CALL FOR PAPERS
Meatsplaining: The Meat Industry and the Rhetoric of Denial
The proposed volume, Meatsplaining: The Meat Industry and the Rhetoric of Denial, will explore the different rhetorical strategies employed by the meat industry to shield itself from public scrutiny and accountability. It will feature essays by scholars and activists from a variety of backgrounds and critical perspectives. The aim is to bring systematic attention to an integral part of modern capitalist power and domination that has long evaded critical analysis.
The meat industry comprises one of the largest and most deeply entrenched sectors of modern industrial capitalism. Over one quarter of all land on earth is devoted to livestock production. Animal farming is a major contributor to climate change and a primary driver of deforestation. Yet, the sheer impact of this powerful industry remains hidden from public view. Through legions of well-paid lobbyists, the meat industry wields vast influence and authority over our governments, laws, and public policies. It influences research in nutrition and medicine. It maintains a formidable grip over the public imagination, shaping our tastes, appetites, and desires through unrelenting, multi-billion dollar advertising campaigns designed to promote meat as the most basic component of a healthy diet, the culmination of a proper meal, a core element of modern masculinity, and even a fundamental part of American patriotism.
Like other profit-driven industries, the meat industry seeks to shield itself from external threats. The biggest of these threats is negative publicity, which can take a serious toll on industry profits. Negative publicity arises through public awareness of different aspects of the meat industry: violence against animals, the destruction of the environment, adverse health consequences of meat consumption, and the inhumane treatment of workers at animal farms and meat processing plants.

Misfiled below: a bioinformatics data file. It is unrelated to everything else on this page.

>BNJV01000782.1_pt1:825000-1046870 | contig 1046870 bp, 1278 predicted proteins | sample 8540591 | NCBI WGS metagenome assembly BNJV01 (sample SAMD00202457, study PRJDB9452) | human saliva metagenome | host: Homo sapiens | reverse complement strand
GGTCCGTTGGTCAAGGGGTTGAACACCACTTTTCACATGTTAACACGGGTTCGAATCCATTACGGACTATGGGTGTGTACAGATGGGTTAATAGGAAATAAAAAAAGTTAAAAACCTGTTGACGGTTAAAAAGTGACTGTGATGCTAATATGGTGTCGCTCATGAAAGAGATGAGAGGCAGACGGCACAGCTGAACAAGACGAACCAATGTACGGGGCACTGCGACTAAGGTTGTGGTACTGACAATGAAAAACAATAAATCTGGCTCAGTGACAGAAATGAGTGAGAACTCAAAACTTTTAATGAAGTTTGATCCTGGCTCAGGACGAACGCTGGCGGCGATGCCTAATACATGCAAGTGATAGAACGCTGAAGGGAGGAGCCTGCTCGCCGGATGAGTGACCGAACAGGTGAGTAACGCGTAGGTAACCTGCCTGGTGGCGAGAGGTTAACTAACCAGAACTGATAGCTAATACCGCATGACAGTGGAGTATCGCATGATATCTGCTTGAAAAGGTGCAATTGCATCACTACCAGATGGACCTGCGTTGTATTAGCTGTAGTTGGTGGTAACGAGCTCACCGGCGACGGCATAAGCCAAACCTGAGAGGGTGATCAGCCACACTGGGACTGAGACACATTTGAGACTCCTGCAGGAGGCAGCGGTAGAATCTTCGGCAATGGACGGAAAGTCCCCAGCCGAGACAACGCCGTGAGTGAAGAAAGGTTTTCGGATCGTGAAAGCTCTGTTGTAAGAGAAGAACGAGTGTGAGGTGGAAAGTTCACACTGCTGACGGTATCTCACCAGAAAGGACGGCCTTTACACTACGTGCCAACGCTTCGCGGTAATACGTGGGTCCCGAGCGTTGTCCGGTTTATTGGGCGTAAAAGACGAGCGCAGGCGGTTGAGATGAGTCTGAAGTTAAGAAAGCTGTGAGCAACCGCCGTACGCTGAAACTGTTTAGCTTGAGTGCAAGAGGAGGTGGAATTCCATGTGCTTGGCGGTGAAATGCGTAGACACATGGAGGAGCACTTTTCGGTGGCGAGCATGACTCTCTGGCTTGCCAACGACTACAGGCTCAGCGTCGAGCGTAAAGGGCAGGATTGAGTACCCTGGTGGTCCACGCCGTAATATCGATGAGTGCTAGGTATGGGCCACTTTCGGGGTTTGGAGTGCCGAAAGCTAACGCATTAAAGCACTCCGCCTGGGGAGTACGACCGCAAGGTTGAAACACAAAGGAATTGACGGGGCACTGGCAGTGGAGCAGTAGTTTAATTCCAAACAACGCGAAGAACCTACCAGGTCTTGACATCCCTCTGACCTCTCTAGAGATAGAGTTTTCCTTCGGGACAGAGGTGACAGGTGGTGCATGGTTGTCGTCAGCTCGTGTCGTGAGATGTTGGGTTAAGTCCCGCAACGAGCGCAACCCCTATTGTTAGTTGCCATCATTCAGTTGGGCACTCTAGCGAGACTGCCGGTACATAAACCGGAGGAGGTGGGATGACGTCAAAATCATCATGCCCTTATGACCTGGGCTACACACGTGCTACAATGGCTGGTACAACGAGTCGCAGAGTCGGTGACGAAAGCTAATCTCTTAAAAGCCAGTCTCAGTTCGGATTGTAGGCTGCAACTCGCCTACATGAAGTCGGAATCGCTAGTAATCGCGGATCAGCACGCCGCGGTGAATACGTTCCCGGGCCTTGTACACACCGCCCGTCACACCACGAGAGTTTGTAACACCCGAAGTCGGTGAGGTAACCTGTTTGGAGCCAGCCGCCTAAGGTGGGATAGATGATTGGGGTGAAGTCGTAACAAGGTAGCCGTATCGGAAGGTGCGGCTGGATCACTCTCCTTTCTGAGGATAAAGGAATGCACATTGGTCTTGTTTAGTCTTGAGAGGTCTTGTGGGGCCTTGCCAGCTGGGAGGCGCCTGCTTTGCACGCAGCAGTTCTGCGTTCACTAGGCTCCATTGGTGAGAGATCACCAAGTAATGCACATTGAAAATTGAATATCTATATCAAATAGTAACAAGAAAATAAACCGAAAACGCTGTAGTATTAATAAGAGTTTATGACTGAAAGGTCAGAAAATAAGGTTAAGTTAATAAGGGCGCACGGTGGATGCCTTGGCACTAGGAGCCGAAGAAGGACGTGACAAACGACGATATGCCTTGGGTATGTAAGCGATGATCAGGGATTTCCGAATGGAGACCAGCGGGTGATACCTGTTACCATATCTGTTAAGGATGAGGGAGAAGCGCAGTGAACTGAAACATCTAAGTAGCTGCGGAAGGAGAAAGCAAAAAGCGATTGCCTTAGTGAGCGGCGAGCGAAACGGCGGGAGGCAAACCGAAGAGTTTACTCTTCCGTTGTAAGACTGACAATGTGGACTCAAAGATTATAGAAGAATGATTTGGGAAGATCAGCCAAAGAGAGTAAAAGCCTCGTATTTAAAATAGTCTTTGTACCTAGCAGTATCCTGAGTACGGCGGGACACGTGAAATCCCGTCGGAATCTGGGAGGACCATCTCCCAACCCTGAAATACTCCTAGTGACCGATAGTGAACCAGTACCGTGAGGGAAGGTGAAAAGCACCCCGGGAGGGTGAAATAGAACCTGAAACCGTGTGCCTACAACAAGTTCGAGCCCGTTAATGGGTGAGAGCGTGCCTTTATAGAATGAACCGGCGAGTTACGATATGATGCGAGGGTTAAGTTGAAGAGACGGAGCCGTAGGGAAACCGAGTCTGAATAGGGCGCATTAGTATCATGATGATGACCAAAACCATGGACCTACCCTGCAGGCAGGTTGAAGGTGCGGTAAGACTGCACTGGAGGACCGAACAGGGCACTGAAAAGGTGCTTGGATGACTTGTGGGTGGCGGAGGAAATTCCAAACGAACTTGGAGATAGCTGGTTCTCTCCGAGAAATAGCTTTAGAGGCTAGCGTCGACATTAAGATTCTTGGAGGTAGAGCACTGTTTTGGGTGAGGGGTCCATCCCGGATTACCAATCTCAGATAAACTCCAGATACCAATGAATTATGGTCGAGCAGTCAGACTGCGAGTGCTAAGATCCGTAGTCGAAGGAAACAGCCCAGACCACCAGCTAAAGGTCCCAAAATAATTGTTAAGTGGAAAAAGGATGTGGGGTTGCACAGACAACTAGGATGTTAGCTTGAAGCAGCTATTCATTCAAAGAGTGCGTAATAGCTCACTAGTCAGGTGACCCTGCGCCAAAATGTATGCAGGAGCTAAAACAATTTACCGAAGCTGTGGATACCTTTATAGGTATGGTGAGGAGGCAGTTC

What, then, are the rhetorical strategies by which the meat industry seeks to neutralize public criticism and shield itself from public scrutiny? This volume explores the phenomenon of “meatsplaining”: the meat industry’s rhetoric of denial.
C: SCOPE & CONTENT
The proposed volume seeks to address topics such as the following:
- The denial of animal suffering
- The false hope of animal welfare
- The myth of sustainable meat
- The myths of “organic,” “free range,” “grass-fed,” and “humane” meat
- The ecological costs of animal agriculture
- The meat industry’s influence upon nutritional science
- The meat industry’s influence upon federal food guidelinesa
The proposed volume seeks to answer questions such as the following:
- What are the recurring strategies of persuasion by which the meat industry seeks to alleviate public outrage and concern over the treatment of animals?
- What narratives, myths, and fantasies does the meat industry employ to sustain its place in the modern social imaginary?
- How does the meat industry construct its public character? What role does it seek to portray to the public?
- How does the meat industry construct its audience?
- How does it construct its critics and opponents?
- How does it create new audiences? Through what methods of interpellation?
- How does it shape modern conceptions of masculinity?
- How has it responded to public health studies linking meat consumption to cancer, heart disease, and diabetes?
- How has the industry responded to animal justice activism? Through what rhetorical frame do they envision their battle against the animal justice movement?
- How does meat labeling mislead consumers?
- How is animal suffering dignified, euphemized, and denied through the vocabulary of agricultural science?
- TARGET AUDIENCE
This volume is designed for students and scholars of critical animal studies. It speaks to the many disciplines that contribute to the field of critical animal studies: media studies, rhetorical studies, philosophy, political science, sociology, and literature. This volume will also be of immense interest to the animal rights movement and plant-based health movement. It will thus hold broad appeal across academic and non-academic audiences.
If you are interested in participating in this project, please submit an abstract of no more than 200 words, along with a brief bio and institutional affiliation, to firstname.lastname@example.org by Friday, February, 16, 2018. Final decisions will be made shortly after. Final drafts will be due June 1, 2018.
Jason Hannan, Ph.D.
Dept. of Rhetoric and Communication
University of Winnipeg
Winnipeg, MB R3B 2E9